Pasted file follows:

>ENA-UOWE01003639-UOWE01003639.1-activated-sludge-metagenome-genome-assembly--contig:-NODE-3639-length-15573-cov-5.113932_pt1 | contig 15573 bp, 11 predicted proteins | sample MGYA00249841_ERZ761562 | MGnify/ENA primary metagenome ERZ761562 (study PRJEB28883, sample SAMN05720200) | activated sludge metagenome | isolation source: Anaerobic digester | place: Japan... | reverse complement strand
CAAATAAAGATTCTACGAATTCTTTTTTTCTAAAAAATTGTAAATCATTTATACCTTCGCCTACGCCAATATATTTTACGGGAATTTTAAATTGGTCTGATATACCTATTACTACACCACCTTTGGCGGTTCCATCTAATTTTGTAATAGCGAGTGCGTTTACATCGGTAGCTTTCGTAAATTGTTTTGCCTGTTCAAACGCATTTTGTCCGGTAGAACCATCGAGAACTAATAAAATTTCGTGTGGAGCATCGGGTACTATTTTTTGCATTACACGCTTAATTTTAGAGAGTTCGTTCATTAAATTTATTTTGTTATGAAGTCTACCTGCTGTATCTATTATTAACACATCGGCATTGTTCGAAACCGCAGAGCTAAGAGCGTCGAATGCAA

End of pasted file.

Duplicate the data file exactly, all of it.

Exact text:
>ENA-UOWE01003639-UOWE01003639.1-activated-sludge-metagenome-genome-assembly--contig:-NODE-3639-length-15573-cov-5.113932_pt1 | contig 15573 bp, 11 predicted proteins | sample MGYA00249841_ERZ761562 | MGnify/ENA primary metagenome ERZ761562 (study PRJEB28883, sample SAMN05720200) | activated sludge metagenome | isolation source: Anaerobic digester | place: Japan... | reverse complement strand
CAAATAAAGATTCTACGAATTCTTTTTTTCTAAAAAATTGTAAATCATTTATACCTTCGCCTACGCCAATATATTTTACGGGAATTTTAAATTGGTCTGATATACCTATTACTACACCACCTTTGGCGGTTCCATCTAATTTTGTAATAGCGAGTGCGTTTACATCGGTAGCTTTCGTAAATTGTTTTGCCTGTTCAAACGCATTTTGTCCGGTAGAACCATCGAGAACTAATAAAATTTCGTGTGGAGCATCGGGTACTATTTTTTGCATTACACGCTTAATTTTAGAGAGTTCGTTCATTAAATTTATTTTGTTATGAAGTCTACCTGCTGTATCTATTATTAACACATCGGCATTGTTCGAAACCGCAGAGCTAAGAGCGTCGAATGCAA